Corp Affairs Min pitches for impact assessment of regulators
Jan 01 2014 , New Delhi
Taking forward the suggestions made by an expert panel headed by former Sebi Chairman M Damodaran in this regard, the Ministry has written to the Prime Minister so that further actions can be taken on this front, Corporate Affairs Minister Sachin Pilot said.
"The Damodaran committee report has made some important points. One is that there are so many regulators in the country. After a decade or two, let's also have an impact assessment on how good or bad it has been. We must take a step back and see what has been the impact of a regulator," Pilot told PTI in an interview.
"We have, in this country, too many committees, commissions and regulators. Sometimes in trying to be fair and even-handed, I think, it ends up with a collateral issue of creating cumbersome processes in way of ease of doing business," he said.
The committee was set up by the government in 2012 after India was ranked very low at 132nd position in a World Bank list of 183 countries.
In its report submitted in September 2013 to the Corporate Affairs Ministry, the panel suggested a string of legal, administrative and regulatory reforms to make the country a better and easier place for doing business.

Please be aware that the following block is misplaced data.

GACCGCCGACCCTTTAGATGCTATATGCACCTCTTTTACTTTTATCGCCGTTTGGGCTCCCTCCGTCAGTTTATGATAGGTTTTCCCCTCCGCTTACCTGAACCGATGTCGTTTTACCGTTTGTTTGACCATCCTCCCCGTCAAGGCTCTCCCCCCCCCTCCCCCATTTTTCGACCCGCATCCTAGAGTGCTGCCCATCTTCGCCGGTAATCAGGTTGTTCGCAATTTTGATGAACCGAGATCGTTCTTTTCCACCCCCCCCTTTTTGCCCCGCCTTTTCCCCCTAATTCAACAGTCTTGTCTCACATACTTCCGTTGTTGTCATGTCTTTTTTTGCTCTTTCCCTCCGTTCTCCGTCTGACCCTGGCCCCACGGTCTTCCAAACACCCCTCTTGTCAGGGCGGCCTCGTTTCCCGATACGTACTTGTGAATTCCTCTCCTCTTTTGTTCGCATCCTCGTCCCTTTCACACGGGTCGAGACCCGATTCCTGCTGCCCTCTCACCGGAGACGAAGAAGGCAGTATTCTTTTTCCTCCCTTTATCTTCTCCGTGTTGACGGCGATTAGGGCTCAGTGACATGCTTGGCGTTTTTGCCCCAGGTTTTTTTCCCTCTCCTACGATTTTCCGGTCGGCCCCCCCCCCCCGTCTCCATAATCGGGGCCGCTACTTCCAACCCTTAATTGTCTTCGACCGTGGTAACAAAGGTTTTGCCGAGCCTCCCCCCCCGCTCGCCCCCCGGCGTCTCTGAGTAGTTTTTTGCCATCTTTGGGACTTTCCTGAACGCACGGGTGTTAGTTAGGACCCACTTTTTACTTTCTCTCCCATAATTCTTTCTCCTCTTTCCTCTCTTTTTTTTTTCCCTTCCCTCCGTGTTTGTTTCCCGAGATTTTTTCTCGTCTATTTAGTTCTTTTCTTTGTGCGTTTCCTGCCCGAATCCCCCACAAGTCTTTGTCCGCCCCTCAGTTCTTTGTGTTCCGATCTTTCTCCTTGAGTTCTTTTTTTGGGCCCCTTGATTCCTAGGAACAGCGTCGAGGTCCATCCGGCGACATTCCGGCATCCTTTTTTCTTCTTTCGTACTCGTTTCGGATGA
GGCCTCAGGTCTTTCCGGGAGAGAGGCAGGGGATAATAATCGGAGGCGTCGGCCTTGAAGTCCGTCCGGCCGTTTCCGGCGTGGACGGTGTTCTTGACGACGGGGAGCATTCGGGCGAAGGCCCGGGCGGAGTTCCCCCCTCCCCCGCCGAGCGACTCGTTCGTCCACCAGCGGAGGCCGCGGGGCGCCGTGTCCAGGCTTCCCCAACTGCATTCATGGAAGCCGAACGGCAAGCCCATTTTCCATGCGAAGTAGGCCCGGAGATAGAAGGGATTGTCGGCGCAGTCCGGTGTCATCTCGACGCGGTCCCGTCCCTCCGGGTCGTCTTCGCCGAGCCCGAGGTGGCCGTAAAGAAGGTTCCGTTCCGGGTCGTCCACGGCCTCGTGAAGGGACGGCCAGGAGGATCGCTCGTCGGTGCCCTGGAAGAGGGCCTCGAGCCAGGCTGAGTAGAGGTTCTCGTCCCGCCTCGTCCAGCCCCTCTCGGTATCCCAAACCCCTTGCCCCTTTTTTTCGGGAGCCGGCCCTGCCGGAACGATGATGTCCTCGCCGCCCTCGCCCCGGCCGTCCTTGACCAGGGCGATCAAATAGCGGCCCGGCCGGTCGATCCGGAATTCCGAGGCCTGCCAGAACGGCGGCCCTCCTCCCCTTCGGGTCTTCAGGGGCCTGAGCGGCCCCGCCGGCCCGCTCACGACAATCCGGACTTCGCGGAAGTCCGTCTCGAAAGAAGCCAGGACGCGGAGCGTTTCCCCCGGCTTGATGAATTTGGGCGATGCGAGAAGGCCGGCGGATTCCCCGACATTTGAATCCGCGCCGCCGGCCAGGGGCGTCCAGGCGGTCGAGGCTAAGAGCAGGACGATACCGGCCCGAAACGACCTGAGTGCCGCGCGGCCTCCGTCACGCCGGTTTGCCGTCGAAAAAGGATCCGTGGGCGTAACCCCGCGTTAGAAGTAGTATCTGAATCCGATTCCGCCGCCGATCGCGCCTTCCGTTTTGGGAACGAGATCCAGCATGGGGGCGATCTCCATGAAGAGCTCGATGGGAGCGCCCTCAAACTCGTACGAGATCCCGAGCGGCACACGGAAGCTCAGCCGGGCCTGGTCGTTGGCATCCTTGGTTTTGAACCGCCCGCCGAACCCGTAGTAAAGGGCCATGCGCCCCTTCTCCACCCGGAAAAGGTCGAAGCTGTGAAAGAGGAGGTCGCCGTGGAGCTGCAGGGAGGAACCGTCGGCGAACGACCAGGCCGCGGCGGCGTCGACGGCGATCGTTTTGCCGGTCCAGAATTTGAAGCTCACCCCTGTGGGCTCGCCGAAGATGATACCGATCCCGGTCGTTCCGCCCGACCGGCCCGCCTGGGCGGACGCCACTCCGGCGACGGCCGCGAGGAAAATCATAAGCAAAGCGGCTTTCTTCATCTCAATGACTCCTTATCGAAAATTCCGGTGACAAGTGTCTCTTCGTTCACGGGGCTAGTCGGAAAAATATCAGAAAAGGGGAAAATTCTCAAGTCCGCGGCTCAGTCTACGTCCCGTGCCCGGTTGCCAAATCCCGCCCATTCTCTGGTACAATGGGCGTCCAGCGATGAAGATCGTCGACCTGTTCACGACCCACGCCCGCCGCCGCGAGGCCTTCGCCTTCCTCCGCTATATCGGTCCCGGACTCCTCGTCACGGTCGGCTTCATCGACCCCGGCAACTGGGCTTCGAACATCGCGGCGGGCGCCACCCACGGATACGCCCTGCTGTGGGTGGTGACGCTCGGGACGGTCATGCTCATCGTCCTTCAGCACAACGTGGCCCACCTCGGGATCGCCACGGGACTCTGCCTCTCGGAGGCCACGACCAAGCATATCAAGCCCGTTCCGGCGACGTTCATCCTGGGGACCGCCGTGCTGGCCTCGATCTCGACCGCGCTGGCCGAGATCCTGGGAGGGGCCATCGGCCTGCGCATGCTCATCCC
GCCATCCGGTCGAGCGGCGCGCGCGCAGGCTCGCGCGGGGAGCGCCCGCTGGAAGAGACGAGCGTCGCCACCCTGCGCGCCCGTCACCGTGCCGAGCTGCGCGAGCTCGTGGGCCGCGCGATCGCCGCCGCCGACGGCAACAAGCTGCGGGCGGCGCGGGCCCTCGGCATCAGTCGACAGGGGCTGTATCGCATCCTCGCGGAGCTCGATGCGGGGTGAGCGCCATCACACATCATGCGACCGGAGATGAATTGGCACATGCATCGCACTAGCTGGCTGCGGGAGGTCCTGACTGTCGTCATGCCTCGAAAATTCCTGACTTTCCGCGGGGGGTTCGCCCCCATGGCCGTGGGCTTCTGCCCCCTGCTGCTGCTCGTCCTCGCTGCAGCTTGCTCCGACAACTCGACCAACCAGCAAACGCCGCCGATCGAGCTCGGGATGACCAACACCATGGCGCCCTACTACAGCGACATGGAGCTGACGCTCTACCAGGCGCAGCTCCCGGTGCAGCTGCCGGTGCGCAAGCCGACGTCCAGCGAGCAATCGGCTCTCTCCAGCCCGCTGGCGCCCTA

"I have written to the Prime Minister and sent him a summary of the Damodaran panel report. He will direct the ministries to take whatever action needs to be taken," Pilot said.
Asked further about what kind of 'impact assessment' he is suggesting for the regulatory authorities, the Minister said it needs to look into "what kind of work regulators are doing".
"Is it sufficiently manned? Does it have enough powers? Is it required and do we need to carry on with it?," Pilot said, while listing out the issues that needs to be looked into.
In its 77-page report, the Damodaran panel had also said that "setting up a new regulatory organisation should not be a knee-jerk response to a specific situation or context".
It also observed that "plethora of laws and regulations in India has failed to keep pace with time".